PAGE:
(* The reference is to Decter, Midge: “The Boys on the Beach,” Commentary, September 1980, pp. 35-48. Probably the most deranged, hysterical, psychotic, and mean-spirited “analysis” of “gay culture” ever published in an American “intellectual” magazine. Decter’s second husband, Norman Podhoretz, was editor of Commentary at the time of publication. If you would like a copy, in PDF format, please send me an e-mail.)

August 03, 2003

It took me a while, I’ll admit, but I have learned that “Philly guys,” a demographic that encompasses teenagers, young men, the middle-aged, and beyond, regardless of whether they’re gay, straight, or whatever, really, really want to keep their new white tennis shoes, well, really, really, white.

To me this is very strange. Inexplicable. Bizarre.

I say that as one who has neither purchased nor worn a pair of white tennis shoes in nearly 20 years, and as one who believes that wearing white tennis shoes with blue jeans is among the worst of all conceivable errors.

Moreover, as one who did in the distant past buy white tennis shoes -- when I was actually playing tennis actively and seriously, I preferred Adidas Stan Smiths (long since updated) -- the first and foremost task upon purchasing these shoes, both for me and among my friends, was . . . to get them dirty.

Adidas Stan Smiths

Not necessarily obscenely filthy -- that surely would come with time -- but at least a bit scruffy, dusty, marred . . . imperfect. I can’t imagine thinking anything else, then or now.

The unique take of Philly guys on this issue was brought home to me in no uncertain terms when, a few weeks ago, I ventured out to meet a new friend for a few drinks. Not once, not twice, not three times, but four times, my friend D.M. berated me for allowing my feet, shod that night as they often are, by Adidas Sambas, to brush up against his gleaming white K-Swiss shoes, each contact being, I assure you, entirely accidental and devoid of deeper meaning or significance.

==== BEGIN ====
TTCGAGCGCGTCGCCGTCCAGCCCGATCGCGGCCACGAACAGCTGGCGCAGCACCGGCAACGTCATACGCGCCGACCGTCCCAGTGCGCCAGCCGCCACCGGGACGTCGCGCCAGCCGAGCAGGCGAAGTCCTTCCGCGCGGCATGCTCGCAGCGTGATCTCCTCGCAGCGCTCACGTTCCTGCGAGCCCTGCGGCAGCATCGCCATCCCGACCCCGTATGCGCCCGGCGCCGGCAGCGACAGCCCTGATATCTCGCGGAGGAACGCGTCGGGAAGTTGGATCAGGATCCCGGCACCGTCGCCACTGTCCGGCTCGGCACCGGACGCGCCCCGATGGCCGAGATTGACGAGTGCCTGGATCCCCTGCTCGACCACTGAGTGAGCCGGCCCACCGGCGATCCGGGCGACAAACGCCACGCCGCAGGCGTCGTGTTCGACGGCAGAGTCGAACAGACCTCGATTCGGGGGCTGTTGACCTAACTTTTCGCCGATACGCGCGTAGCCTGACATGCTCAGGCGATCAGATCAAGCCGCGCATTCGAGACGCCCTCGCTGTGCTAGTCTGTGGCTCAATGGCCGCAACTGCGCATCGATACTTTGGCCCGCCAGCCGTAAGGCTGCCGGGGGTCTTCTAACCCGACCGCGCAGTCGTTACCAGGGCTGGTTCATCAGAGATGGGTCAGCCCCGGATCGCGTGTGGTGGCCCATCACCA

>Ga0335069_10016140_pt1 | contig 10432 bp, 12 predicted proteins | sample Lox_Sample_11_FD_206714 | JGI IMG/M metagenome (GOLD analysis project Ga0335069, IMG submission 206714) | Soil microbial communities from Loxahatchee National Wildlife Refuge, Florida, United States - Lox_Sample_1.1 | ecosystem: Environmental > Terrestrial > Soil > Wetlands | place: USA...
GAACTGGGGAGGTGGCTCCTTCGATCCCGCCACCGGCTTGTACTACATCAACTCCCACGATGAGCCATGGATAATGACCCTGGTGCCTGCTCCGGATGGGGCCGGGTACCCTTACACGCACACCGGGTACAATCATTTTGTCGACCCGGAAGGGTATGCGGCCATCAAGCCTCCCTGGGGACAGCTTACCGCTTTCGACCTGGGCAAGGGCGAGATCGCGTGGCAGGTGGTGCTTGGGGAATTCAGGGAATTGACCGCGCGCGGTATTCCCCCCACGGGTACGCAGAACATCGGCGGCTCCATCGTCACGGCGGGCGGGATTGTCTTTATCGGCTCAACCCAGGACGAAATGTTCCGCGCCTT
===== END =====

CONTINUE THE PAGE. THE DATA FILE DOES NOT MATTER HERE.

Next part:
Adidas Sambas

D.M. that night at first was simply irritated, then annoyed, then outright angry and hostile about my egregious faux pas. I swear, after the fourth accidental brushing of our shoes D.M. either was going to cry, or try to punch me out, and or call me names or something.

And so, tired of his fussiness, I did the only thing I could think to do under the circumstances: I left. And I never turned back.

Let me assure you: D.M.’s fixation on the unnecessary brightness of his cherished footwear is widely shared among men in Philadelphia, particularly those who were raised in the Northeast or in South Philly.

I suppose I may someday adjust my expectations accordingly. But for me, for now at least, this is yet another of the ever-growing list of date-killers: Obsessing about how white one’s tennis shoes are and can conceivably continue to be.


A Weekly TRR Feature

In Sunday’s edition of the Philadelphia Inquirer: architectural critic Inga Saffron reviews the spanking new footbal stadium, Lincoln Financial Field; Larry Eichel sets the stage, so to speak, for the Linc’s debut: tonight’s soccer match between Manchester United and FC Barcelona; Philadelphia’s murder rate is again on the rise; an editorial on gay marriage; an outbreak of ethnic tolerance in Kosovo; more about that despicable Israeli fence; President George W. Bush, “in fine health,” heads to the ranch for another vacation, and many see ample brush cutting in his immediate future; recently announced closings of underperforming Lord & Taylor stores sparks still more fretting over the future of the department store (L&T, though, is technically a “specialty retailer,” not a “traditional department store”); an editorial about Philadelphia’s jewel, Fairmount Park, along with favorite park memories and still more Fairmount Park memories; and last but not least: in praise, I think, of mullets.

August 02, 2003

Jennifer Weiner

Okay, so it’s not scripture. It’s “just” In Her Shoes, the latest worldwide best-selling novel by Philadelphia author, mother, and blogger, Jennifer Weiner (of SnarkSpot), who happens, by the way, to be married to Philadelphia attorney (no, not the creepy one) and blogger Adam Bonin, of Throwing Things (who I hope will pass me his incredibly well situated seats in the Linc in the extremely unlikely event he finds himself bereft of other takers on a given Sunday).

Weiner will be reading from In Her Shoes at Borders Books & Music, Broad and Chestnut Streets, Philadelphia, on Tuesday, August 5, at 6:00 p.m.

Be there. I will.

Either way: Buy the book!

[Note: This post was published earlier today at The Rittenhouse Review.]